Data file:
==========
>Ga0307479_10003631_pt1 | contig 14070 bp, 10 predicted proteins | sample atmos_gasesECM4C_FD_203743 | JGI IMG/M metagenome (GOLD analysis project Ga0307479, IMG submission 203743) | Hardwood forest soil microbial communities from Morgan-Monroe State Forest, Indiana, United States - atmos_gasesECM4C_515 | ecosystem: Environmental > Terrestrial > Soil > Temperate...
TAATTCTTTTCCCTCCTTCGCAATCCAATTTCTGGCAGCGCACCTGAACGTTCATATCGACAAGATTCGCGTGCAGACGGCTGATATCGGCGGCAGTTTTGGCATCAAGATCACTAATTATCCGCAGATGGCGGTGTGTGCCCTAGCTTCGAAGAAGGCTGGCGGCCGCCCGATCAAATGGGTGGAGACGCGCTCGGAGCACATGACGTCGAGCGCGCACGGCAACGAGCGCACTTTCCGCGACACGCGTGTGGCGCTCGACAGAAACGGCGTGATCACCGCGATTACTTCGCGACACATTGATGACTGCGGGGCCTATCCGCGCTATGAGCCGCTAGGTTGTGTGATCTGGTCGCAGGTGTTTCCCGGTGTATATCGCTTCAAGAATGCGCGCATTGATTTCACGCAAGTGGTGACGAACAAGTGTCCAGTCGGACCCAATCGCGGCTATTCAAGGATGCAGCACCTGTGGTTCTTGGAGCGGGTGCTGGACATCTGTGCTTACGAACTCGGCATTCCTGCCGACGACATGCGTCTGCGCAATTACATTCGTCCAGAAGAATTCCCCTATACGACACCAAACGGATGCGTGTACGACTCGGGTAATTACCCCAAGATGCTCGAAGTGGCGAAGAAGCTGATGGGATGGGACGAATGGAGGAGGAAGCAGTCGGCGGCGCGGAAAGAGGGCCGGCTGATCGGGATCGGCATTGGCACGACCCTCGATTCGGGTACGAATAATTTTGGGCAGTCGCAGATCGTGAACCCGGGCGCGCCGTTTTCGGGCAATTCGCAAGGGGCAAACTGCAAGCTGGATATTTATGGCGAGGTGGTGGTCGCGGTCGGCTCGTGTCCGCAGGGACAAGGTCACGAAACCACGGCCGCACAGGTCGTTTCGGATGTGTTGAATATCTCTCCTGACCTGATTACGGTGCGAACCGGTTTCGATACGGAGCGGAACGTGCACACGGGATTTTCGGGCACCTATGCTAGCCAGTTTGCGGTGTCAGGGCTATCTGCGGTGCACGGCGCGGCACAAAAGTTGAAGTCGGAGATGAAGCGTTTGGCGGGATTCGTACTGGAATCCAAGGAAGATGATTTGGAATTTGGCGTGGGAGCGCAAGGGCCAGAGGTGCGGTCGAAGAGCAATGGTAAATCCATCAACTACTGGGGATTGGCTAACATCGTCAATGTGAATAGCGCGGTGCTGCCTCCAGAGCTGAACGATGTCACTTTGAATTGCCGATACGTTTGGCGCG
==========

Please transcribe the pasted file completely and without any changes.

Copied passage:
>Ga0307479_10003631_pt1 | contig 14070 bp, 10 predicted proteins | sample atmos_gasesECM4C_FD_203743 | JGI IMG/M metagenome (GOLD analysis project Ga0307479, IMG submission 203743) | Hardwood forest soil microbial communities from Morgan-Monroe State Forest, Indiana, United States - atmos_gasesECM4C_515 | ecosystem: Environmental > Terrestrial > Soil > Temperate...
TAATTCTTTTCCCTCCTTCGCAATCCAATTTCTGGCAGCGCACCTGAACGTTCATATCGACAAGATTCGCGTGCAGACGGCTGATATCGGCGGCAGTTTTGGCATCAAGATCACTAATTATCCGCAGATGGCGGTGTGTGCCCTAGCTTCGAAGAAGGCTGGCGGCCGCCCGATCAAATGGGTGGAGACGCGCTCGGAGCACATGACGTCGAGCGCGCACGGCAACGAGCGCACTTTCCGCGACACGCGTGTGGCGCTCGACAGAAACGGCGTGATCACCGCGATTACTTCGCGACACATTGATGACTGCGGGGCCTATCCGCGCTATGAGCCGCTAGGTTGTGTGATCTGGTCGCAGGTGTTTCCCGGTGTATATCGCTTCAAGAATGCGCGCATTGATTTCACGCAAGTGGTGACGAACAAGTGTCCAGTCGGACCCAATCGCGGCTATTCAAGGATGCAGCACCTGTGGTTCTTGGAGCGGGTGCTGGACATCTGTGCTTACGAACTCGGCATTCCTGCCGACGACATGCGTCTGCGCAATTACATTCGTCCAGAAGAATTCCCCTATACGACACCAAACGGATGCGTGTACGACTCGGGTAATTACCCCAAGATGCTCGAAGTGGCGAAGAAGCTGATGGGATGGGACGAATGGAGGAGGAAGCAGTCGGCGGCGCGGAAAGAGGGCCGGCTGATCGGGATCGGCATTGGCACGACCCTCGATTCGGGTACGAATAATTTTGGGCAGTCGCAGATCGTGAACCCGGGCGCGCCGTTTTCGGGCAATTCGCAAGGGGCAAACTGCAAGCTGGATATTTATGGCGAGGTGGTGGTCGCGGTCGGCTCGTGTCCGCAGGGACAAGGTCACGAAACCACGGCCGCACAGGTCGTTTCGGATGTGTTGAATATCTCTCCTGACCTGATTACGGTGCGAACCGGTTTCGATACGGAGCGGAACGTGCACACGGGATTTTCGGGCACCTATGCTAGCCAGTTTGCGGTGTCAGGGCTATCTGCGGTGCACGGCGCGGCACAAAAGTTGAAGTCGGAGATGAAGCGTTTGGCGGGATTCGTACTGGAATCCAAGGAAGATGATTTGGAATTTGGCGTGGGAGCGCAAGGGCCAGAGGTGCGGTCGAAGAGCAATGGTAAATCCATCAACTACTGGGGATTGGCTAACATCGTCAATGTGAATAGCGCGGTGCTGCCTCCAGAGCTGAACGATGTCACTTTGAATTGCCGATACGTTTGGCGCG